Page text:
Shoeless Joe and The Iowa Baseball Confederacy, both excellent novels that rank among the greats of the genre, particularly Shoeless Joe. They set the bar awfully high for Butterfly Winter, and to me it didn't come anywhere close to clearing it.
While magic plays a prominent role in both Joe and Confederacy, Kinsella kicks the hoodoo up a notch in Butterfly Winter, handing the job of primary storyteller over to a baseball-evangelist-turned-wizard from the enchanted Caribbean nation of Courteguay, a fictional country wedged between Haiti and the Dominican Republic.
Kinsella employs a gringo journalist to draw from the wizard both the story of Courteguay and that of the Pimental brothers. Julio and Esteban, fraternal twins who look nothing like each other, play for 20 years in the U.S. major leagues, beginning when they are just 10, thanks to doctored paperwork that added six years to their age. Julio, who began pitching to Esteban when the two were still in their mother's womb, is nearly unhittable, provided he is pitching to his brother, a woeful hitter who would never make a roster if not for the fact that the two come as a package deal.
The boys return each offseason to Courteguay, ignoring the constant political turmoil and regular overthrows of the government. One winter Julio meets and falls in love with Quita, the daughter of former Courteguayan baseball great Milan Garza. They consummate their union high in the hills under skies so thick with monarch butterflies the sun is blotted out by their fluttering wings. Julio and Quita pass the winter under a blanket of butterflies, emerging in the spring just in time for him to return to the States.
Quita's subsequent encounter with the wicked Dr. Noir, a sadistic former chiropractor who has taken over as dictator of Courteguay, spawns the only dramatic tension in a book that deals more in fantastic yarns and wild stories, many of which wander off the thin plot for no apparent reason other than to add more brushstrokes to the colorful Courteguayan canvas Kinsella has painted. Among the 78 mini chapters are digressions on a player who pees ice water, an outfielder who rusts in the rain, and a crop of tropical plants that procreate with an endangered tribe of jungle women.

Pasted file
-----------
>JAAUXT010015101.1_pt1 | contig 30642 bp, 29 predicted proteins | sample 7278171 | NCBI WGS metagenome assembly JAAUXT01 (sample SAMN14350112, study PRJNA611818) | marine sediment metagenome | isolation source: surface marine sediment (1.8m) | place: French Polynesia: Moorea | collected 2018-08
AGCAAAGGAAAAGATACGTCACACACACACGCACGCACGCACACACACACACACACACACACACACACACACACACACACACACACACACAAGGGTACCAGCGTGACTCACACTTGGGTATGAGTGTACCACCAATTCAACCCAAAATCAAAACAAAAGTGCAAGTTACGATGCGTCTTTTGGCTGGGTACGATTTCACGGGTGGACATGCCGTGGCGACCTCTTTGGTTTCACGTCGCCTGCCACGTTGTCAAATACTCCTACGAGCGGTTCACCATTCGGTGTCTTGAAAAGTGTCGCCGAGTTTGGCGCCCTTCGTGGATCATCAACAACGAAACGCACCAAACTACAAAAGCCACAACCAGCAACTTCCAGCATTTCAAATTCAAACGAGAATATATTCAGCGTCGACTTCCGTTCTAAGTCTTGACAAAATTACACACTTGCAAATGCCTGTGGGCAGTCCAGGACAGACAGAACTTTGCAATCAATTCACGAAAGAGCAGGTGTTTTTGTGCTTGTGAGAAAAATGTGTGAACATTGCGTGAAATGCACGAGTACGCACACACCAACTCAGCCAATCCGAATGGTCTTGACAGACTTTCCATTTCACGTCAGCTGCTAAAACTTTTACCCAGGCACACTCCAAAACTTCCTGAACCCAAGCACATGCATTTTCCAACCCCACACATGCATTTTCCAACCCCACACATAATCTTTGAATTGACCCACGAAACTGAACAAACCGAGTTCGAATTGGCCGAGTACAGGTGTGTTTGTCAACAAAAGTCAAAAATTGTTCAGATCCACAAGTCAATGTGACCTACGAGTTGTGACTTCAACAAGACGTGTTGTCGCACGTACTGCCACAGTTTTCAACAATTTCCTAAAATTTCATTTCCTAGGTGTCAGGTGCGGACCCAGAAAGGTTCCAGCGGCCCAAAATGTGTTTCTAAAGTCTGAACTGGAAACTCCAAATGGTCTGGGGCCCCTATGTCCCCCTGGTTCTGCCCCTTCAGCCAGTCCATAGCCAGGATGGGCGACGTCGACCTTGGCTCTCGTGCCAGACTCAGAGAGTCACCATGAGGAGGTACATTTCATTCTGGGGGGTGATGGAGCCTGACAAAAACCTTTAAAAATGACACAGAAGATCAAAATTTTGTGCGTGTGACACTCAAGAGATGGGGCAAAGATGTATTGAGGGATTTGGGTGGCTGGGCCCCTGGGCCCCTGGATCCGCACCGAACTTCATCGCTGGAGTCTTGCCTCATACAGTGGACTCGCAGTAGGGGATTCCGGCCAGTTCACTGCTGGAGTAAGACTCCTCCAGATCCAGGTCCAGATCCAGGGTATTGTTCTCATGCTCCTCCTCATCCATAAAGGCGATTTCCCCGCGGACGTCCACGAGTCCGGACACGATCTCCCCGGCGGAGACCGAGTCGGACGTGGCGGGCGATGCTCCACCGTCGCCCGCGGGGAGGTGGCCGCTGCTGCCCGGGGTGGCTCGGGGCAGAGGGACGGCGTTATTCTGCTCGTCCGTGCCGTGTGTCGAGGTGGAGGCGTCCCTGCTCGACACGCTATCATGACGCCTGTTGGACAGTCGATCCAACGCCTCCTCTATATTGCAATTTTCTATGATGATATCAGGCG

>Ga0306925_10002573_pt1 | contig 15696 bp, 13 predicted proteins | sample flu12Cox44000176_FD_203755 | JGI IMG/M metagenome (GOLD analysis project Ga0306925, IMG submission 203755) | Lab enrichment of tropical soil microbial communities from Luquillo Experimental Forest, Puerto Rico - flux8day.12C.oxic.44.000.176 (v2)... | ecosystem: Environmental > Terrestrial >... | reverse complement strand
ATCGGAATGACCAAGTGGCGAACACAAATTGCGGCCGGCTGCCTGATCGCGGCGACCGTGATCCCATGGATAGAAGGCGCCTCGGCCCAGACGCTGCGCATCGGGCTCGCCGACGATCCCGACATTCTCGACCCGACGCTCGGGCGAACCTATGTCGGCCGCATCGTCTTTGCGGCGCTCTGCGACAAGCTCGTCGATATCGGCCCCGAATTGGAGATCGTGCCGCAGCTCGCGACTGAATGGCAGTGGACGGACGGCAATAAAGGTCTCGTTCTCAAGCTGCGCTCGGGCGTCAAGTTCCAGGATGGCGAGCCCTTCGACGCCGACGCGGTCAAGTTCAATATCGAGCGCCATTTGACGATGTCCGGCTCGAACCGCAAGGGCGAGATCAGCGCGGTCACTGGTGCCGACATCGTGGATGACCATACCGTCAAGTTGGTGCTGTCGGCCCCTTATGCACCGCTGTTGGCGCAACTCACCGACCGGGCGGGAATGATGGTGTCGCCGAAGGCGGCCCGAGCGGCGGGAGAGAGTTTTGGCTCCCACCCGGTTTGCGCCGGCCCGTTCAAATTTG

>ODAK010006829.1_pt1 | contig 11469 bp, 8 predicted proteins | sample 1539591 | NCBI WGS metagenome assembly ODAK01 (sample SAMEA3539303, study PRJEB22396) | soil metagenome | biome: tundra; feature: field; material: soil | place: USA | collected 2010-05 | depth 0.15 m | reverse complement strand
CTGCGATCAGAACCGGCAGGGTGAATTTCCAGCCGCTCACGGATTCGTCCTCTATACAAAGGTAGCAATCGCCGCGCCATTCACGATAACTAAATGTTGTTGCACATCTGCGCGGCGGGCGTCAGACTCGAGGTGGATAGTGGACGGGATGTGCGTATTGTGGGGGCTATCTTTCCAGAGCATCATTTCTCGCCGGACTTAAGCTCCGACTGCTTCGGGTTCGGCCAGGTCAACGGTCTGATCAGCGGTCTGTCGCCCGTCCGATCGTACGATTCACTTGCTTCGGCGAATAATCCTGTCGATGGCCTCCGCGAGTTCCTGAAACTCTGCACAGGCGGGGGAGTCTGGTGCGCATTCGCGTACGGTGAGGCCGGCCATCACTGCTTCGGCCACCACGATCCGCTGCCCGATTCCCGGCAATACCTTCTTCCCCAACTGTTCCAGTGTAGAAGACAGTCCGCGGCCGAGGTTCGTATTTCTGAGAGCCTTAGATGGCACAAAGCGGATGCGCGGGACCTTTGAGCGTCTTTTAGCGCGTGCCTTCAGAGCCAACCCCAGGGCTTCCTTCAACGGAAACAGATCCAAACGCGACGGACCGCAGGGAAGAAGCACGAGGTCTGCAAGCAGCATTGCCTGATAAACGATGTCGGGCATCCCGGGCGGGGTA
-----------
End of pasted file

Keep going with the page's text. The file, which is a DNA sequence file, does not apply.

The writing is enriched by vintage Kinsella descriptions. The city of San Cristobel is baked by "a carnivorous sun." En route to Courteguay, the young wizard encounters "fundamentalists so narrow they could look through a keyhole with both eyes." The boys' father would wake at night, his head overflowing with visions, "his mind like a box of photographs scattered callously on a floor." A deposed general "was dressed in camouflage fatigues, his beard ragged as Spanish moss hanging from a tree branch."
Despite the frequent lyrical bursts, Butterfly Winter never really comes together. The gringo journalist thing has been done before, and better, in Mark Winegardner's Veracruz Blues, and probably dozens of other books. Some of the chapters come from other characters and could not plausibly have been funneled through the journalist or the wizard, which would normally be okay if there hadn't been the pretense of the wizard-journalist story pipeline. At times one wonders whose story this is. Is it meant to be the wizard's? The gringo journalist's? Julio's? Esteban's? Courteguay's? Is it a baseball story or the tale of a mystical, tumultuous jungle nation?
There's also an underlying obsession with sex and procreation that doesn't really fit the story. Particularly over the top was the aforementioned scene with the anthuriums sexually satisfying the lonely women as they slept. I pictured it as something from a Pink Floyd video. I could also easily have done without Dr. Noir's wound factory, where he practiced his diabolical forms of torture. Even Stephen King's Blockade Billy didn't get that gruesome.
Serious injuries suffered in a 1997 car accident nearly ended Kinsella's writing career. For a long time he thought he would never write fiction again, because he had lost the ability to concentrate. It's good to have him back, even if his best days may be behind him.